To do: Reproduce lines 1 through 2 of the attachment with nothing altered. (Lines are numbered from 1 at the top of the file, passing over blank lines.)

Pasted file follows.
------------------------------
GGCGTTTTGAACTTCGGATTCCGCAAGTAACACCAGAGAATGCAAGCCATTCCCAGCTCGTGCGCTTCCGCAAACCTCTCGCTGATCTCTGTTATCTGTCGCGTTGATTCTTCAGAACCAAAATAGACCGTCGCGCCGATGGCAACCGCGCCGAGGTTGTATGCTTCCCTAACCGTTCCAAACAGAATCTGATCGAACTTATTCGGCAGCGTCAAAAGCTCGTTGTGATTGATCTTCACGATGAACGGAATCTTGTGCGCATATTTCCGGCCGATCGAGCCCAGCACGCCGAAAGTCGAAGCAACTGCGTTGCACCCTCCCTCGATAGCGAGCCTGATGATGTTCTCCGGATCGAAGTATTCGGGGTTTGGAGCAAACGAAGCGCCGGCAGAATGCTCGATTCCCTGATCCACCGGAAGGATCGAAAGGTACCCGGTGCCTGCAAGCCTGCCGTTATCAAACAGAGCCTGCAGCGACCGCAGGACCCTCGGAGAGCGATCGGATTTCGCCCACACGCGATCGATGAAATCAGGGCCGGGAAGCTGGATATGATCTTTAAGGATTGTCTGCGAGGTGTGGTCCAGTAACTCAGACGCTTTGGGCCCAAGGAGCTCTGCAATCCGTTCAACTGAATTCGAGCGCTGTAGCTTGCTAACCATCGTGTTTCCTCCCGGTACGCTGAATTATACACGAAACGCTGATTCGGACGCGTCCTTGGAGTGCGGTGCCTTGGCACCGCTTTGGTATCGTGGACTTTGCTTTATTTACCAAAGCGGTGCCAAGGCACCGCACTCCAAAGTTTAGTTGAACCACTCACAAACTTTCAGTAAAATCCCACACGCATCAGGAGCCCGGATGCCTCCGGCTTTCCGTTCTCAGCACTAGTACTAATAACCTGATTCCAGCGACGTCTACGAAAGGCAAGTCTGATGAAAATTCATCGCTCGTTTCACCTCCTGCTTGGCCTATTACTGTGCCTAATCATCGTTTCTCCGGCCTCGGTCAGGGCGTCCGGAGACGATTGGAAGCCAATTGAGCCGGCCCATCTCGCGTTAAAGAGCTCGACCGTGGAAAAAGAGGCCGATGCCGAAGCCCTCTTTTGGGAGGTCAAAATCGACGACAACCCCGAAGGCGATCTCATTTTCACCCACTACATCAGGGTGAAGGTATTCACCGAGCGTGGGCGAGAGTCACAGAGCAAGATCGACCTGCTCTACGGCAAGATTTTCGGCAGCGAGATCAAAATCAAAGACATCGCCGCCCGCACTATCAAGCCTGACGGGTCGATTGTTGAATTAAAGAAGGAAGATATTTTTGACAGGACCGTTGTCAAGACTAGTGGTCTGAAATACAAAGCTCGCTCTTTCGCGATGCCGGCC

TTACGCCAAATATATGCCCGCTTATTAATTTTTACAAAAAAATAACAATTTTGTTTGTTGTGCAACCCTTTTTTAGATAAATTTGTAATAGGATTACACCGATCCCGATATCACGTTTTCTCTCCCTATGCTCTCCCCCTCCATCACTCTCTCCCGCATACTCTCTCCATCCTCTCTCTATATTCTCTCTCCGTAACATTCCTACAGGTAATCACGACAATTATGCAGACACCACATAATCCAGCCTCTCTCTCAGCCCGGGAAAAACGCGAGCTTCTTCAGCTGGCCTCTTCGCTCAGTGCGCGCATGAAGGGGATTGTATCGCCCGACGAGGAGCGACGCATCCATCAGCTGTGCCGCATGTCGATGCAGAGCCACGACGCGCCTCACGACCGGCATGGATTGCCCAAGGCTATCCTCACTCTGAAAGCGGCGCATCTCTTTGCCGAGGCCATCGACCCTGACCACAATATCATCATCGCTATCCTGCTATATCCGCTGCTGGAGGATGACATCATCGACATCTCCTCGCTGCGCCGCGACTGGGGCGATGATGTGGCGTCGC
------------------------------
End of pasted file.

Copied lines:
GGCGTTTTGAACTTCGGATTCCGCAAGTAACACCAGAGAATGCAAGCCATTCCCAGCTCGTGCGCTTCCGCAAACCTCTCGCTGATCTCTGTTATCTGTCGCGTTGATTCTTCAGAACCAAAATAGACCGTCGCGCCGATGGCAACCGCGCCGAGGTTGTATGCTTCCCTAACCGTTCCAAACAGAATCTGATCGAACTTATTCGGCAGCGTCAAAAGCTCGTTGTGATTGATCTTCACGATGAACGGAATCTTGTGCGCATATTTCCGGCCGATCGAGCCCAGCACGCCGAAAGTCGAAGCAACTGCGTTGCACCCTCCCTCGATAGCGAGCCTGATGATGTTCTCCGGATCGAAGTATTCGGGGTTTGGAGCAAACGAAGCGCCGGCAGAATGCTCGATTCCCTGATCCACCGGAAGGATCGAAAGGTACCCGGTGCCTGCAAGCCTGCCGTTATCAAACAGAGCCTGCAGCGACCGCAGGACCCTCGGAGAGCGATCGGATTTCGCCCACACGCGATCGATGAAATCAGGGCCGGGAAGCTGGATATGATCTTTAAGGATTGTCTGCGAGGTGTGGTCCAGTAACTCAGACGCTTTGGGCCCAAGGAGCTCTGCAATCCGTTCAACTGAATTCGAGCGCTGTAGCTTGCTAACCATCGTGTTTCCTCCCGGTACGCTGAATTATACACGAAACGCTGATTCGGACGCGTCCTTGGAGTGCGGTGCCTTGGCACCGCTTTGGTATCGTGGACTTTGCTTTATTTACCAAAGCGGTGCCAAGGCACCGCACTCCAAAGTTTAGTTGAACCACTCACAAACTTTCAGTAAAATCCCACACGCATCAGGAGCCCGGATGCCTCCGGCTTTCCGTTCTCAGCACTAGTACTAATAACCTGATTCCAGCGACGTCTACGAAAGGCAAGTCTGATGAAAATTCATCGCTCGTTTCACCTCCTGCTTGGCCTATTACTGTGCCTAATCATCGTTTCTCCGGCCTCGGTCAGGGCGTCCGGAGACGATTGGAAGCCAATTGAGCCGGCCCATCTCGCGTTAAAGAGCTCGACCGTGGAAAAAGAGGCCGATGCCGAAGCCCTCTTTTGGGAGGTCAAAATCGACGACAACCCCGAAGGCGATCTCATTTTCACCCACTACATCAGGGTGAAGGTATTCACCGAGCGTGGGCGAGAGTCACAGAGCAAGATCGACCTGCTCTACGGCAAGATTTTCGGCAGCGAGATCAAAATCAAAGACATCGCCGCCCGCACTATCAAGCCTGACGGGTCGATTGTTGAATTAAAGAAGGAAGATATTTTTGACAGGACCGTTGTCAAGACTAGTGGTCTGAAATACAAAGCTCGCTCTTTCGCGATGCCGGCC

TTACGCCAAATATATGCCCGCTTATTAATTTTTACAAAAAAATAACAATTTTGTTTGTTGTGCAACCCTTTTTTAGATAAATTTGTAATAGGATTACACCGATCCCGATATCACGTTTTCTCTCCCTATGCTCTCCCCCTCCATCACTCTCTCCCGCATACTCTCTCCATCCTCTCTCTATATTCTCTCTCCGTAACATTCCTACAGGTAATCACGACAATTATGCAGACACCACATAATCCAGCCTCTCTCTCAGCCCGGGAAAAACGCGAGCTTCTTCAGCTGGCCTCTTCGCTCAGTGCGCGCATGAAGGGGATTGTATCGCCCGACGAGGAGCGACGCATCCATCAGCTGTGCCGCATGTCGATGCAGAGCCACGACGCGCCTCACGACCGGCATGGATTGCCCAAGGCTATCCTCACTCTGAAAGCGGCGCATCTCTTTGCCGAGGCCATCGACCCTGACCACAATATCATCATCGCTATCCTGCTATATCCGCTGCTGGAGGATGACATCATCGACATCTCCTCGCTGCGCCGCGACTGGGGCGATGATGTGGCGTCGC